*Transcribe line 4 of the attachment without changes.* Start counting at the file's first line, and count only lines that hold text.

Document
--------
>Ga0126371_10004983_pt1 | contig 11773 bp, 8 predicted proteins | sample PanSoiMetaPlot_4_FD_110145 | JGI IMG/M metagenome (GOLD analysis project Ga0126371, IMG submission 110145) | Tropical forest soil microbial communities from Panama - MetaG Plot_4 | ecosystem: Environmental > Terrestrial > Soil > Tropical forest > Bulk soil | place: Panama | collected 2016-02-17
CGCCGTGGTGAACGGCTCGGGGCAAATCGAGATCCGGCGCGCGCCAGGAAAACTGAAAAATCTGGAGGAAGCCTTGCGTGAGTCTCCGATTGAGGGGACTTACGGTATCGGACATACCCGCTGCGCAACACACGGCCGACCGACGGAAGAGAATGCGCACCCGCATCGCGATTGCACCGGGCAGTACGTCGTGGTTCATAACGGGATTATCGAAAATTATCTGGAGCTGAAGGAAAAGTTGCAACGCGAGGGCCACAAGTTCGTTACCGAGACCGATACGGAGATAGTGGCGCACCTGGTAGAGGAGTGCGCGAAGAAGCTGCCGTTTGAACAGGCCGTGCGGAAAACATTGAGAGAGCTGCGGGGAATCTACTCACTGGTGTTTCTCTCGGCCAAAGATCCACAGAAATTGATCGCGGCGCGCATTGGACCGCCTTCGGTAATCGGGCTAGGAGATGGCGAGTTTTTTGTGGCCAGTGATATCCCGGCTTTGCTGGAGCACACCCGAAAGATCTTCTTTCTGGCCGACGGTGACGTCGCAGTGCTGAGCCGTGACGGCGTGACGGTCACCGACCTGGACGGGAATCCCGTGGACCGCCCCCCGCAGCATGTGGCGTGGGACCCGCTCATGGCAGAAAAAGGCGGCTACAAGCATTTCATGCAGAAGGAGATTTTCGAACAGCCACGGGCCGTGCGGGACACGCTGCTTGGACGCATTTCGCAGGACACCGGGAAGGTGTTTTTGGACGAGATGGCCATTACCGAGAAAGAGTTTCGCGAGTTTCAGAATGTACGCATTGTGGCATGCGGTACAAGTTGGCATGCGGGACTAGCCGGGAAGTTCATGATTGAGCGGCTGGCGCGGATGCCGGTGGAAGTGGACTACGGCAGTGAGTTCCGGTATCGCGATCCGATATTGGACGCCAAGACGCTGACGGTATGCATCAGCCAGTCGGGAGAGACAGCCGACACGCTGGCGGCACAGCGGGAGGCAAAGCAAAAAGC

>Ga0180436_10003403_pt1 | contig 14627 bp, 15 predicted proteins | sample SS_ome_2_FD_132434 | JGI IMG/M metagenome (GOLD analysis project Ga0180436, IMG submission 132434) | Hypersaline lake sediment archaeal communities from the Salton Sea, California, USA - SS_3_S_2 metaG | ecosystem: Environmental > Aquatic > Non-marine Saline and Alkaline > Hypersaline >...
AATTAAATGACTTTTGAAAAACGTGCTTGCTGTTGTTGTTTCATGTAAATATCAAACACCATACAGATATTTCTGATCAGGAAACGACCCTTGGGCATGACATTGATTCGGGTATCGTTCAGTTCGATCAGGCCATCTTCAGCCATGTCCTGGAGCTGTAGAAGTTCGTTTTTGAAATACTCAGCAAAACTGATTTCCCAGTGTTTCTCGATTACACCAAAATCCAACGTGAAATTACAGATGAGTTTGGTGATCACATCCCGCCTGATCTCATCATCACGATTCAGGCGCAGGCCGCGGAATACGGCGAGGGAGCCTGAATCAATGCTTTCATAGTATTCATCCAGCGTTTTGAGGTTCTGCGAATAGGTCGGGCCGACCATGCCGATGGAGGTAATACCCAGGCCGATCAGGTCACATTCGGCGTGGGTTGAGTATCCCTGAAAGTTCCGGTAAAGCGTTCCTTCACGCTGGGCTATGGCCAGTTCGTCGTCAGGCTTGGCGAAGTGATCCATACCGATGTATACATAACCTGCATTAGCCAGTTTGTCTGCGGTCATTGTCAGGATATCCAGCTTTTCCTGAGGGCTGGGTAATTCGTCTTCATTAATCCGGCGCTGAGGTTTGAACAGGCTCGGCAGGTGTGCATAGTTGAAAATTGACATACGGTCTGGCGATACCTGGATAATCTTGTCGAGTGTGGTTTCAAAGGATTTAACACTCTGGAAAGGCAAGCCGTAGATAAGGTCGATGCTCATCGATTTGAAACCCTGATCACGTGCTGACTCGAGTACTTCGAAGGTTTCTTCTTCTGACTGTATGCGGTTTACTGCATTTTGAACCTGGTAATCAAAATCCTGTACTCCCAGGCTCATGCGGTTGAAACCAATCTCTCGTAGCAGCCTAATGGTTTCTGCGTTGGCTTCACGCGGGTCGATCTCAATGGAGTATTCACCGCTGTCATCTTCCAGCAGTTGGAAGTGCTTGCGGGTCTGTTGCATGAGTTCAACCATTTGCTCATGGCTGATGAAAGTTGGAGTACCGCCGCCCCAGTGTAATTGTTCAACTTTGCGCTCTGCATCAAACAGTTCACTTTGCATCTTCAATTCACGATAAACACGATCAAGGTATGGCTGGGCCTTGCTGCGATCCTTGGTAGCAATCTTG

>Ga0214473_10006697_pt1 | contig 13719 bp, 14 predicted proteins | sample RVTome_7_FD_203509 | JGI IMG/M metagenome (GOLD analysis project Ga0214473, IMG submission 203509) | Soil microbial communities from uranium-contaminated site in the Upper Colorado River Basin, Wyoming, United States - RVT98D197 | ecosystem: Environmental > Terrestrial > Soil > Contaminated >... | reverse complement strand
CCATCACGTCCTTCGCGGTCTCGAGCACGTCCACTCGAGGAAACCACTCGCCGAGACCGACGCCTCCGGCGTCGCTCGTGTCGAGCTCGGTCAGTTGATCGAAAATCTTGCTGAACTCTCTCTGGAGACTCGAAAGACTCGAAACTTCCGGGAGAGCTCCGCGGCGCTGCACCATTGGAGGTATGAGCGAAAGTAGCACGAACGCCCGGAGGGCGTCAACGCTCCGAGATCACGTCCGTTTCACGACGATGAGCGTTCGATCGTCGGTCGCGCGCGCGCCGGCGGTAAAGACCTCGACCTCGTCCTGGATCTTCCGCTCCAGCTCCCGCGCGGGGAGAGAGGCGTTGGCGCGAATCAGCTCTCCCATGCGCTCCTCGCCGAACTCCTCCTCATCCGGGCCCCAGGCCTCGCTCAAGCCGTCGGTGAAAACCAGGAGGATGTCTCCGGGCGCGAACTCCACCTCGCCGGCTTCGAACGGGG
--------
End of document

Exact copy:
AATTAAATGACTTTTGAAAAACGTGCTTGCTGTTGTTGTTTCATGTAAATATCAAACACCATACAGATATTTCTGATCAGGAAACGACCCTTGGGCATGACATTGATTCGGGTATCGTTCAGTTCGATCAGGCCATCTTCAGCCATGTCCTGGAGCTGTAGAAGTTCGTTTTTGAAATACTCAGCAAAACTGATTTCCCAGTGTTTCTCGATTACACCAAAATCCAACGTGAAATTACAGATGAGTTTGGTGATCACATCCCGCCTGATCTCATCATCACGATTCAGGCGCAGGCCGCGGAATACGGCGAGGGAGCCTGAATCAATGCTTTCATAGTATTCATCCAGCGTTTTGAGGTTCTGCGAATAGGTCGGGCCGACCATGCCGATGGAGGTAATACCCAGGCCGATCAGGTCACATTCGGCGTGGGTTGAGTATCCCTGAAAGTTCCGGTAAAGCGTTCCTTCACGCTGGGCTATGGCCAGTTCGTCGTCAGGCTTGGCGAAGTGATCCATACCGATGTATACATAACCTGCATTAGCCAGTTTGTCTGCGGTCATTGTCAGGATATCCAGCTTTTCCTGAGGGCTGGGTAATTCGTCTTCATTAATCCGGCGCTGAGGTTTGAACAGGCTCGGCAGGTGTGCATAGTTGAAAATTGACATACGGTCTGGCGATACCTGGATAATCTTGTCGAGTGTGGTTTCAAAGGATTTAACACTCTGGAAAGGCAAGCCGTAGATAAGGTCGATGCTCATCGATTTGAAACCCTGATCACGTGCTGACTCGAGTACTTCGAAGGTTTCTTCTTCTGACTGTATGCGGTTTACTGCATTTTGAACCTGGTAATCAAAATCCTGTACTCCCAGGCTCATGCGGTTGAAACCAATCTCTCGTAGCAGCCTAATGGTTTCTGCGTTGGCTTCACGCGGGTCGATCTCAATGGAGTATTCACCGCTGTCATCTTCCAGCAGTTGGAAGTGCTTGCGGGTCTGTTGCATGAGTTCAACCATTTGCTCATGGCTGATGAAAGTTGGAGTACCGCCGCCCCAGTGTAATTGTTCAACTTTGCGCTCTGCATCAAACAGTTCACTTTGCATCTTCAATTCACGATAAACACGATCAAGGTATGGCTGGGCCTTGCTGCGATCCTTGGTAGCAATCTTG